Over the past year, I've seen a lot of articles about toxic workplaces. Tips for knowing if your workplace is toxic, how to spot a toxic co-worker, or strategies for dealing with it. At effects, we are fortunate to work with data models that allow us to measure company culture, leadership, employee engagement, and well-being. This gives us a unique perspective on how these areas intersect and the correlations between them. Our latest model, my, examines how people think and behave with respect to performance, impact, and achievement.
Best way to describe it is like physical health when you take a blood test and they look at a number of markers to tell you what's the wrong EMQ is like that but for the mind. This is an assessment, from Phone Number List in which responses are analyzed for hundreds of indicators to show what positively or negatively impacts productivity and happiness. Looking at the trends we see there, combined with our culture data, we see some important patterns that emphasize the impact of culture on mental and emotional well-being.
Accountable environments have people who take ownership of their actions, choices, and responses. Responsible behaviors lead to environments that are more open, more honest, and where people feel safe. However, it is not as easy to find as one might think. A study by Lee Hecht Harrison, in partnership with HR People and Strategy, 2017, conducted a global study across 21 industries and sectors. They found that in the United States, while 72% believe executive accountability is a critical business issue, only 37% are satisfied with the level of accountability their executives demonstrate. Overall, the numbers were similar, at 71% versus 31% satisfaction.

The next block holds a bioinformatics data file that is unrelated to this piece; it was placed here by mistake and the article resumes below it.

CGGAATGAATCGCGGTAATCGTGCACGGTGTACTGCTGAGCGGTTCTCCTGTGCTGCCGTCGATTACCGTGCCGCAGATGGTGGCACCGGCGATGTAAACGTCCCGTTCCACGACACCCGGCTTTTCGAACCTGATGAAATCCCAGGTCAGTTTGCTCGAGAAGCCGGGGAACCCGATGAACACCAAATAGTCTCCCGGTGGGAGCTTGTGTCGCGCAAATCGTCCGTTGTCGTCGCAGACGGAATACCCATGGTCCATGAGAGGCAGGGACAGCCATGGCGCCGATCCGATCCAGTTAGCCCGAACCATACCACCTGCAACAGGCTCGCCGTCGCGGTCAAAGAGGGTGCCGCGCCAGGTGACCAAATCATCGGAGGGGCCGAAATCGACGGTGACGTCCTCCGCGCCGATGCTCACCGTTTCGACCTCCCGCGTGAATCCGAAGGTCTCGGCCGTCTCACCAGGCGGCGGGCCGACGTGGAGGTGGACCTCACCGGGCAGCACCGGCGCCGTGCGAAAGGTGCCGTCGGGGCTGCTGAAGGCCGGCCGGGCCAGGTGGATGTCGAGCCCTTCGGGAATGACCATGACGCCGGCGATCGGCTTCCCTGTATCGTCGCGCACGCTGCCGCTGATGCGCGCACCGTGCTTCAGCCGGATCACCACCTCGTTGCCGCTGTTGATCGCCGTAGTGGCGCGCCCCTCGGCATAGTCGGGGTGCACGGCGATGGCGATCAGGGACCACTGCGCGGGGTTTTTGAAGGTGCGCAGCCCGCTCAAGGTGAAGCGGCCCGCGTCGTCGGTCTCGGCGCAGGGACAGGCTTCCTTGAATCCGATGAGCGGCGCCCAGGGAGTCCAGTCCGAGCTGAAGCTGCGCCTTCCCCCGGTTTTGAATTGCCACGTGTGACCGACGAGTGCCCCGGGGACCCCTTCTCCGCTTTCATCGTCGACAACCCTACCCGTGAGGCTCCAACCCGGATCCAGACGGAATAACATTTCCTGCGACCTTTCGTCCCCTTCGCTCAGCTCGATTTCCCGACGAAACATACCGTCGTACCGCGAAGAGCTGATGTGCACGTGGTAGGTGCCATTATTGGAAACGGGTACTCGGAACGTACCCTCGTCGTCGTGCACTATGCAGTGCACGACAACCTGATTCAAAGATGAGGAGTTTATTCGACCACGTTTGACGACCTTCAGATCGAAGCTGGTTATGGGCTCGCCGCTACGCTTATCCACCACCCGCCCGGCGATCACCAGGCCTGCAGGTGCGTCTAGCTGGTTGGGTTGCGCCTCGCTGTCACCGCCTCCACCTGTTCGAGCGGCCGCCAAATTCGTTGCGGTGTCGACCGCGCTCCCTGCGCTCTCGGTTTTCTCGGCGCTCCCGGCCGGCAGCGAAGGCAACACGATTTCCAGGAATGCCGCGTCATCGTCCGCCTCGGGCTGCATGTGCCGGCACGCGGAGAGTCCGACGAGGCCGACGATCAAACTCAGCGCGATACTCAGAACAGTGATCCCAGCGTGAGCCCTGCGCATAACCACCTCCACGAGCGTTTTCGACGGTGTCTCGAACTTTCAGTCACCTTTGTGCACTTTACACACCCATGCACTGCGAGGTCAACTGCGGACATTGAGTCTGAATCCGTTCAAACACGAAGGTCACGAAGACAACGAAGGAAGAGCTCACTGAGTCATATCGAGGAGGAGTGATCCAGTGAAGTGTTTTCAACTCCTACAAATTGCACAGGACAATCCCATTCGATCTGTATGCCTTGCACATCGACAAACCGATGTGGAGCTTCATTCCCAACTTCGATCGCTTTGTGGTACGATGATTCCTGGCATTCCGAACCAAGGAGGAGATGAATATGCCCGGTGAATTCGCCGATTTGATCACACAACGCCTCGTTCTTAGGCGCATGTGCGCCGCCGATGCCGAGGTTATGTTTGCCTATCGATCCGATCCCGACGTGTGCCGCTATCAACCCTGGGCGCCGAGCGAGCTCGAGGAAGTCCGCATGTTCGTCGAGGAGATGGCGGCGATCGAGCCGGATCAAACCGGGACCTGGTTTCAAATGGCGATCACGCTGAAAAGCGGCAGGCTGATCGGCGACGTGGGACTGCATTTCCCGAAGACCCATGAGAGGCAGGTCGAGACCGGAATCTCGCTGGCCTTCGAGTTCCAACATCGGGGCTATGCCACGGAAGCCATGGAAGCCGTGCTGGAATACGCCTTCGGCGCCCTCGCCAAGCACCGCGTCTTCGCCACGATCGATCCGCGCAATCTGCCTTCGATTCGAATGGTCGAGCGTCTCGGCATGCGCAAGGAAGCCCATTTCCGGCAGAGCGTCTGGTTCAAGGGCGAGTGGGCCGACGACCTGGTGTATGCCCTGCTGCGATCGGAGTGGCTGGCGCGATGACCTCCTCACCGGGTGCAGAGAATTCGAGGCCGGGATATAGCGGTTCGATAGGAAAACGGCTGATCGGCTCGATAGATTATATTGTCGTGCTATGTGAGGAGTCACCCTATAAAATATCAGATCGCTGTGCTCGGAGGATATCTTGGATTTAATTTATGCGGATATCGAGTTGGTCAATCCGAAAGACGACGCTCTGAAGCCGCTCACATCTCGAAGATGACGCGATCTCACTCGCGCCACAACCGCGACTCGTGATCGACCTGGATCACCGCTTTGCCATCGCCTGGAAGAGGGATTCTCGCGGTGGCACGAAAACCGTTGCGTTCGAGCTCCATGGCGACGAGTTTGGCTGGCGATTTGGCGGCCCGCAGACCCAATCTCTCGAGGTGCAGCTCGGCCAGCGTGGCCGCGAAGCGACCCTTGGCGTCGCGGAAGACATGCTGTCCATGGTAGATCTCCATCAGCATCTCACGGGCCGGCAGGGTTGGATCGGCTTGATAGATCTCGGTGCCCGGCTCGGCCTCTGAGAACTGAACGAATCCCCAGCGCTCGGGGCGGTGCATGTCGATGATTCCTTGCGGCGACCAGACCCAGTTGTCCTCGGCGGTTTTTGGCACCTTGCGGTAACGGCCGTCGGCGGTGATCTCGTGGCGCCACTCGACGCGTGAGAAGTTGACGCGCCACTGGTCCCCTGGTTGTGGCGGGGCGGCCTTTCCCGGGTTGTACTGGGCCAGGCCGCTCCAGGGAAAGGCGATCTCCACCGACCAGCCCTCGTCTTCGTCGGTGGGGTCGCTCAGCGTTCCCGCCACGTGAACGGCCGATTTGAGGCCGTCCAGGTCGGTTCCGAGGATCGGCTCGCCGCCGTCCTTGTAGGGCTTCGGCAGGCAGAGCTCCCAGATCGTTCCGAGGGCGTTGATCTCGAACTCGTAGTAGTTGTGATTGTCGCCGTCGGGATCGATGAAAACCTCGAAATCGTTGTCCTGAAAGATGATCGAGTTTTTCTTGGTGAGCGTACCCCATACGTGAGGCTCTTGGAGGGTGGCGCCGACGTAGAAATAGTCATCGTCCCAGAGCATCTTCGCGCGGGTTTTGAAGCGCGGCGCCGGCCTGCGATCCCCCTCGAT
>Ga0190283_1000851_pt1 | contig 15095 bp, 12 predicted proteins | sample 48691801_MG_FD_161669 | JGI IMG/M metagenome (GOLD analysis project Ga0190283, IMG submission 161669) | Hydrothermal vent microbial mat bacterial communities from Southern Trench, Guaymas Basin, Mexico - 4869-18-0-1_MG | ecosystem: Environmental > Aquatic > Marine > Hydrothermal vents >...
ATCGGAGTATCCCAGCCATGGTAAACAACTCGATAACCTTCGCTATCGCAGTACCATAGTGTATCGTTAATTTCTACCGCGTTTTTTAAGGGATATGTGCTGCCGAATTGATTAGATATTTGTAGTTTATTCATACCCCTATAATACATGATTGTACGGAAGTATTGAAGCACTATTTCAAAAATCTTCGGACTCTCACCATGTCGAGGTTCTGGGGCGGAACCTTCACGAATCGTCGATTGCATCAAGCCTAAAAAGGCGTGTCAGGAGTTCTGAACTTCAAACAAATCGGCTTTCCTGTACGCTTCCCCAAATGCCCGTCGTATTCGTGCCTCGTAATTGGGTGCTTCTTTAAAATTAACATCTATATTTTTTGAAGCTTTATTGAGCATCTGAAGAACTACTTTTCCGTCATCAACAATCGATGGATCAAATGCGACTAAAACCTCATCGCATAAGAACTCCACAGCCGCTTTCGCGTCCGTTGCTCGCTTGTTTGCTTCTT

In our high-performance culture model, we look at 14 factors, including leadership. Of all the findings to date, the Leadership factor ranks 3rd lowest for enabling a productive and engaged culture. When leaders show low levels of accountability, the behaviors spread throughout the organization, leading to cultures where people can play the blame game or throw other teams under the bus. These environments lead to higher stress levels. As a leader, at the end of the day, you have to ask yourself, are you looking at your role in the results? Do you evaluate the steps you took and the steps you could have taken for a better outcome? Are you saying and doing the right thing?